South Dakota Grassland Coalition

by Dan Rasmussen

July 2021

Increasing stocking rates is the goal of every land manager wanting to keep the wolf away from the doorstep. That is just about all of us. However, we are limited on the number of livestock our land will sustain year after year. There is a ‘silver bullet’ in ranching and that is healthier soil. Managing rangeland for soil health isn`t just an idea, it is the idea. When increasing stocking rates is the goal then improving soil health is how to get there.

Consider the line graph showing unhealthy soil on the left and increasing healthy soil on the right. We all fall somewhere on this line. (Stocking rates are an example only.)

The key to learning how to increase stocking rates in a sustainable manner is learning how to make pasture soil healthier. This is accomplished by resting the plants after being grazed. By rotating the cattle through pastures the plants are allowed to recover and leave dormant plant matter on the ground for the soil bugs to consume. This process creates organic matter in the soil. Over time, a properly managed rotationally grazed pasture will increase organic matter compared to a season-long grazed pasture.

The point is to not increase stocking rates until the soil is healthy enough to increase organic matter levels while being grazed. A pasture that has been overgrazed for many years will require time to recover. Feed the soil first, then increase stocking rates.

Once you learn to observe how the land responds to your grazing plan, the plan can be adjusted to increase soil health. Nature will move to a healthier state if we play by her rules. This will mean adjusting management. Holistic Resource Management (HRM) teaches land managers how to change the ranch management culture in order to play by nature’s rules and increase rangeland production. Each ranch is unique; but some of the common changes are moving calving dates to the summer, winter grazing more and feeding hay less, and adding a yearling enterprise allowing for immediate destocking in drier years while maintaining the cow herd.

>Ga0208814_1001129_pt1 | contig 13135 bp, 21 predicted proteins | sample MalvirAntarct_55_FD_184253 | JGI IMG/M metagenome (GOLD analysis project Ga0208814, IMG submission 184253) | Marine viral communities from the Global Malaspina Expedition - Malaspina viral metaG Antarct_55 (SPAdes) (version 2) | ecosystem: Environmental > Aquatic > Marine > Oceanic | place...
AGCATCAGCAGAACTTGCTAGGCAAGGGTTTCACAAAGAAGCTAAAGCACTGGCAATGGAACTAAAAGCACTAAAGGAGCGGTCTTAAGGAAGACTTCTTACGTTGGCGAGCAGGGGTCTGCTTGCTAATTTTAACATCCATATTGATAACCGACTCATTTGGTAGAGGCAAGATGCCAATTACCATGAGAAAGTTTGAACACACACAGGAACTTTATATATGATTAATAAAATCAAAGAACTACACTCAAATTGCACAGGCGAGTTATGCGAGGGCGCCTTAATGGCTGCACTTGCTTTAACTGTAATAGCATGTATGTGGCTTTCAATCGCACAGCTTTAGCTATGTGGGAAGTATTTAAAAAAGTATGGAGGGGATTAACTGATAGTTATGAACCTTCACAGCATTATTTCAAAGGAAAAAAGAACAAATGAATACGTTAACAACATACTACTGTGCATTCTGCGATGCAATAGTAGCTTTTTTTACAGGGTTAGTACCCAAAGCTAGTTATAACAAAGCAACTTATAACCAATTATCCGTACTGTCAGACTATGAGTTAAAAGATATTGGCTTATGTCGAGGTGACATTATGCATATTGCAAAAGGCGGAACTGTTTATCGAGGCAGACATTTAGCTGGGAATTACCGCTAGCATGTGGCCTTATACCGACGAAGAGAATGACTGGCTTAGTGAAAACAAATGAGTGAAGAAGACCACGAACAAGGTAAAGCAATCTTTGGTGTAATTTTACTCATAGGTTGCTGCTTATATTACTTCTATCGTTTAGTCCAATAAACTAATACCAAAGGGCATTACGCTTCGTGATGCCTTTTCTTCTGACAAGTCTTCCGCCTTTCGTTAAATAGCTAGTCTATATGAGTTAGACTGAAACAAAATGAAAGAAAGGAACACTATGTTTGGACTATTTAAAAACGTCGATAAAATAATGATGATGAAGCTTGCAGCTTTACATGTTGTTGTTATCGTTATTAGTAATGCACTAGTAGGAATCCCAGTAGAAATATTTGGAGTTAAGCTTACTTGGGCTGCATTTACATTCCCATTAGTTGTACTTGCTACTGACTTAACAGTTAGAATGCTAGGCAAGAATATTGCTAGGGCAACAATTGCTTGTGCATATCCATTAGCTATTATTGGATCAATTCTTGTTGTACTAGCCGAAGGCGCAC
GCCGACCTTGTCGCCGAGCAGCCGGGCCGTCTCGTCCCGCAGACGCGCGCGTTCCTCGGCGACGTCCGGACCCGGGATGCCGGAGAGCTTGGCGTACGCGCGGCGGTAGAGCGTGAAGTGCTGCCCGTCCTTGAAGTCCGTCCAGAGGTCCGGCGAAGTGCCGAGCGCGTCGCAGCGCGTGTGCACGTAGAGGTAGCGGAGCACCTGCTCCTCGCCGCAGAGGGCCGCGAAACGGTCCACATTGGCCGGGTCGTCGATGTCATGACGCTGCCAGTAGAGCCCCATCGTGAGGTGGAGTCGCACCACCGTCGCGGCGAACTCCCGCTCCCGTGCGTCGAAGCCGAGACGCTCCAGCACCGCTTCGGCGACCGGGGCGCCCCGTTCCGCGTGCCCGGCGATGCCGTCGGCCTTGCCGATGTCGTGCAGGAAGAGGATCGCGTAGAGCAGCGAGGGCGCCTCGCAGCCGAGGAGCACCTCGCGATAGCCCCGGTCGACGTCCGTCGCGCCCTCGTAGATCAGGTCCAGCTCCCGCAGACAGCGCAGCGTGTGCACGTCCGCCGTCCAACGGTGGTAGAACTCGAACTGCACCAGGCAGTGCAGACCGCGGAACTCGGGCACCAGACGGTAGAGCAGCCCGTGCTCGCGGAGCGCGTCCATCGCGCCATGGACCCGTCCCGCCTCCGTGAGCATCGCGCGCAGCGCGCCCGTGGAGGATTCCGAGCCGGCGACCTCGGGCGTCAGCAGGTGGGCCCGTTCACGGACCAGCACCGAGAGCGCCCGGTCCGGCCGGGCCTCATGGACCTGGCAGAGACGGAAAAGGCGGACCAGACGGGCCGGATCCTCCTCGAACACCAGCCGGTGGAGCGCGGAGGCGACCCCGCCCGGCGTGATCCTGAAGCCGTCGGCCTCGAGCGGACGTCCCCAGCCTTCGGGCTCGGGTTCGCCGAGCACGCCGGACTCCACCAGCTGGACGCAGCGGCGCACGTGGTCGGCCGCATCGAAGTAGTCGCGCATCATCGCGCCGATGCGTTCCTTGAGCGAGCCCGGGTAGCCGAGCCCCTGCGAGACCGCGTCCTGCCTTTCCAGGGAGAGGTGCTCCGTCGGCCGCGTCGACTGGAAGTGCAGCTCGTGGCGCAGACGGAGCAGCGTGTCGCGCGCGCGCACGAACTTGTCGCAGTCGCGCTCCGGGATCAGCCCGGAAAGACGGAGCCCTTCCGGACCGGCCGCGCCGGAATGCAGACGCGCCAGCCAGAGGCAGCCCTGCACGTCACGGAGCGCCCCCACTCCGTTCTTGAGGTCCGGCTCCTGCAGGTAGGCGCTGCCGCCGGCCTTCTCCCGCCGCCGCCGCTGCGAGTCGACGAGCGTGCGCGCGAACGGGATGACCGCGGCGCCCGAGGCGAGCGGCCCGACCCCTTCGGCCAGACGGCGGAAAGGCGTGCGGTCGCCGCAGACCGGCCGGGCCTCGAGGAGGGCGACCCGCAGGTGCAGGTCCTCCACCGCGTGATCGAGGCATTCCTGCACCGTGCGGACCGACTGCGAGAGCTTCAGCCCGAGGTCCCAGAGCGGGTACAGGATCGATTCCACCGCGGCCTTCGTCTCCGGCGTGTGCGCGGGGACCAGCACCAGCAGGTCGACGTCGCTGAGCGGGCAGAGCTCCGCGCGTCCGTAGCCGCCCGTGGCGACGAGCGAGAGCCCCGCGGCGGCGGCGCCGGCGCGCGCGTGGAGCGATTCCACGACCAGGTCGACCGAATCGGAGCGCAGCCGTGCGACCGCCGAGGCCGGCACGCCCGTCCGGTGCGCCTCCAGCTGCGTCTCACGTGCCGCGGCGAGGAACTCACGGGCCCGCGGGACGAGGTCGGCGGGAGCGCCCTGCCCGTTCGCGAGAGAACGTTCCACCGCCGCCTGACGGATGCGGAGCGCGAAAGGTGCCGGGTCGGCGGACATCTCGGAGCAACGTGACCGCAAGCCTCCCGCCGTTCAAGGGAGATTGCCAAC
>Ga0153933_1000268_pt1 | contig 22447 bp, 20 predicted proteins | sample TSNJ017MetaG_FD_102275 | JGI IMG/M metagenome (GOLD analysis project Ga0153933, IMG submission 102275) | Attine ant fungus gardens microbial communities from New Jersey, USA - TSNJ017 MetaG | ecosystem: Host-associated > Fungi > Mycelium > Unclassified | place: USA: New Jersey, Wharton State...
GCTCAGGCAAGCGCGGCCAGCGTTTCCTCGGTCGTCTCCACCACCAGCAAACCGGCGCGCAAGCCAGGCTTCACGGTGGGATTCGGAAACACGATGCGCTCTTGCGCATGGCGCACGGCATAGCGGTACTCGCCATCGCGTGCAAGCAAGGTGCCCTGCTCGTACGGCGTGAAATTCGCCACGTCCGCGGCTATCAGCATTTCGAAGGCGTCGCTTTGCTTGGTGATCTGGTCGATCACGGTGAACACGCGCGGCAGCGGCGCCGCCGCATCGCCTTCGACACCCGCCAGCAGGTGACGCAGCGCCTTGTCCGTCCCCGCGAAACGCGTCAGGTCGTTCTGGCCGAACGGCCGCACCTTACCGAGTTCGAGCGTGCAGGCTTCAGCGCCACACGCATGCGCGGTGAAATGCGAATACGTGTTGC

Increasing stocking rates must start with healthy soil. This may require a change in the ranch management model and even a change in the ranch culture. Making healthy soil a priority will pay for years to come.

Planning for soil health and more productive rangelands is taught each year at the Grazing Schools in Wall, Chamberlain, and Watertown. Find out more at

Dan is a third-generation cattle rancher living in south central South Dakota. Dan served on the board of the Grassland Coalition for 18 years and is currently the education coordinator and manages the Grazing School Follow-Up Consulting for the Coalition.

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